By Faiqua Khalid (Dietetic Intern, Brescia College)
I have a confession to make. I am a dietetic intern at Canada Beef Inc… and I don’t know how to cook beef. Even though I love a juicy barbecued steak or a burger, I had never actually cooked with beef in my life.
Truth is, I did not always like cooking and never understood the value of home cooking. On my path to becoming a Registered Dietitian, I quickly realized cooking plays an integral role in the maintenance of health and an optimal nutritional status. As a student living away from home, I began to appreciate a good healthy home cooked meal and even started cooking for my family during my visits home – a surprise to my parents for sure! My inner ‘foodie’ was discovered and I realized I especially enjoyed trying new recipes.
While sitting in my temporary office at Canada Beef Inc. and staring at some delicious beef recipes, it suddenly occurred to me as to why I had not cooked beef before. The primary reason was I didn’t know how to buy it! Sounds silly but I’m sure I’m not the only one. I also assumed cooking beef would be complicated and be time consuming, so I just never tried.
A report by Health Canada on cooking and food preparation skills has noted some rather concerning evidence regarding the transition in food skills that our population is undergoing. The report found that overall populations are demonstrating lack of confidence in applying cooking techniques and in cooking certain foods. One of the many reasons for this ‘deskilling’ is the lack of cooking/food preparation skill development within the public school curricula, an important route in acquiring skills and knowledge1. This transition in cooking skills has potential adverse impacts on food choice, health and nutrition.
Canada Beef has done some very useful research on beef especially in regards to roasting it. They found there was much confusion among consumers around cut knowledge – see I’m not the only one! And the lowest knowledge levels were among consumers aged 25 to 34 – I fit there nicely as well. Also, a majority of consumers did not know the difference between pot roasting and oven roasting – do you? Here is an explanation I found useful ‘What’s the difference between a pot roast, oven roast or a premium oven roast?’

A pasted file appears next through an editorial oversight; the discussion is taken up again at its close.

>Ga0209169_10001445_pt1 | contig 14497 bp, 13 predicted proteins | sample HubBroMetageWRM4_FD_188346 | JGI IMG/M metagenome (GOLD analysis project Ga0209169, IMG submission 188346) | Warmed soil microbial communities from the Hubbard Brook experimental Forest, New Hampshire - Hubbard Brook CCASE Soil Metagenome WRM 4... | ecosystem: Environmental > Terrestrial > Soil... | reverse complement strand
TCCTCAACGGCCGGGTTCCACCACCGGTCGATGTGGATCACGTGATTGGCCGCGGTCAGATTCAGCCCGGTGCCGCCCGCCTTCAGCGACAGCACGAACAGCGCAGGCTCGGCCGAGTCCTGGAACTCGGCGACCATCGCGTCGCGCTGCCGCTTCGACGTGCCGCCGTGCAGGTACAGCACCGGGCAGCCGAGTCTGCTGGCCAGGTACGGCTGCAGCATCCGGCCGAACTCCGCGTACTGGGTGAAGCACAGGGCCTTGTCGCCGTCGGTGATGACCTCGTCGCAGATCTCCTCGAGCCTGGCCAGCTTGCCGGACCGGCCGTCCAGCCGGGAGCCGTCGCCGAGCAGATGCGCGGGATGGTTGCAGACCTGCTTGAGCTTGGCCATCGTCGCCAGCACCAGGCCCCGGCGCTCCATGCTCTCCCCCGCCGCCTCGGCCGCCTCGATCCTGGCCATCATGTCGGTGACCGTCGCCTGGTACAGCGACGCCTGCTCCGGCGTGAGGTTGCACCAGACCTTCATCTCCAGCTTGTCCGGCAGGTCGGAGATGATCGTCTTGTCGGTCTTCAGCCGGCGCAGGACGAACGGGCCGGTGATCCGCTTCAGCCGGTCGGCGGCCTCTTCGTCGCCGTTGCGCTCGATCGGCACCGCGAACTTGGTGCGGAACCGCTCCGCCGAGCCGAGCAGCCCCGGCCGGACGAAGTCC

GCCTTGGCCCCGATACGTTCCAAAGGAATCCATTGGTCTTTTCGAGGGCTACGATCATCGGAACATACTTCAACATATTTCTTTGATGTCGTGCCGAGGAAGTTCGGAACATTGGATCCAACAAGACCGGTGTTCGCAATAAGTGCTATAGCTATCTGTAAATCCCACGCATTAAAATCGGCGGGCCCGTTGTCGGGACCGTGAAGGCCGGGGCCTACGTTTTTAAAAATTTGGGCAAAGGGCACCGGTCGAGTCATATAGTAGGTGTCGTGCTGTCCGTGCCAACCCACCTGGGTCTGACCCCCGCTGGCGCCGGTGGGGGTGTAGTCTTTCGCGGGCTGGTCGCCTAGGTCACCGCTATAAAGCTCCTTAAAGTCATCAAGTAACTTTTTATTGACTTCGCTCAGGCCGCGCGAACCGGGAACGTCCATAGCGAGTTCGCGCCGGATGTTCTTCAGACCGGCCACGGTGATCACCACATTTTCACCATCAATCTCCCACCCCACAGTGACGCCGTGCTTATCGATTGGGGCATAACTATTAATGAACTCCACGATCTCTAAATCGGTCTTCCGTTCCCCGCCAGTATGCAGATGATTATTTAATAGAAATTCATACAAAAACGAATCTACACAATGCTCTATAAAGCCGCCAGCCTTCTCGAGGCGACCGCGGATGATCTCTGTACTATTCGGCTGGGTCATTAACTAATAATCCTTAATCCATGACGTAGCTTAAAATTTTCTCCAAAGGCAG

The 2 years of roasting research was also used to develop techniques to make the perfect roasts and these have been incorporated into many of the recipes.
All the talk about beef inspired me to try a beef recipe – finally! I bought a mini quick roast which is ideal for a couple or a small family. The cut was an Inside Round (I later learned that I could have also bought a tenderloin, rib eye, prime rib or top sirloin for an oven roast). You can find some very helpful and step by step instructions, including videos, here.
Interestingly enough, making the perfect pot roast requires a different set of cuts, such as blade, cross rib or top blade. I find it fascinating there are so many methods of cooking beef, such as roasting, stewing, broiling, and grilling to name a few and that each of the dozens of beef cuts is ideal for one (or more) methods.
The roast was probably one of the simplest recipes I have every tried – really! I seasoned the beef, stuck the thermometer probe through it and left it in the oven at 275º. I had set the thermometer to tell me when the roast would be medium done which was about an hour later.
I found using an oven safe digital thermometer to be extremely useful – otherwise, I wouldn’t have known when to take it out. The hour (or hours depending on the size of the roast) is very convenient as it allows you to prepare other dinner items.
Oven roast ready to pop in the oven.
I left the roast tented with foil for about 20 minutes so the juices can settle. It smelled wonderful!
Of course, some roasted veggies on the side.
The roast made a delicious dinner as it was full of flavour and was quite filling. And what an excellent way to get my dose of protein, iron and B vitamins! With the leftover roast, I made some very delicious beef sandwiches for lunch next day. It’s really impressive how a little beef can go a long way!
Cooking the roast beef really helped me overcome some of my misconceptions about cooking with beef. The experience has definitely converted me and I will continue to prepare more delicious pot and oven roasts in future, perhaps with more of the tender cuts. I urge anyone to try a beef recipe if they haven’t done so – you will not regret it!
So what’s next on my menu – Strip Loin Steak with Sauteed Mushrooms. Can’t wait!
- Government of Canada. Improving cooking and food preparation skills: A synthesis of the evidence to inform program and policy development. Health Canada. 2010. Available at: http://www.hc-sc.gc.ca/fn-an/alt_formats/pdf/nutrition/child-enfant/cfps-acc-synthes-eng.pdf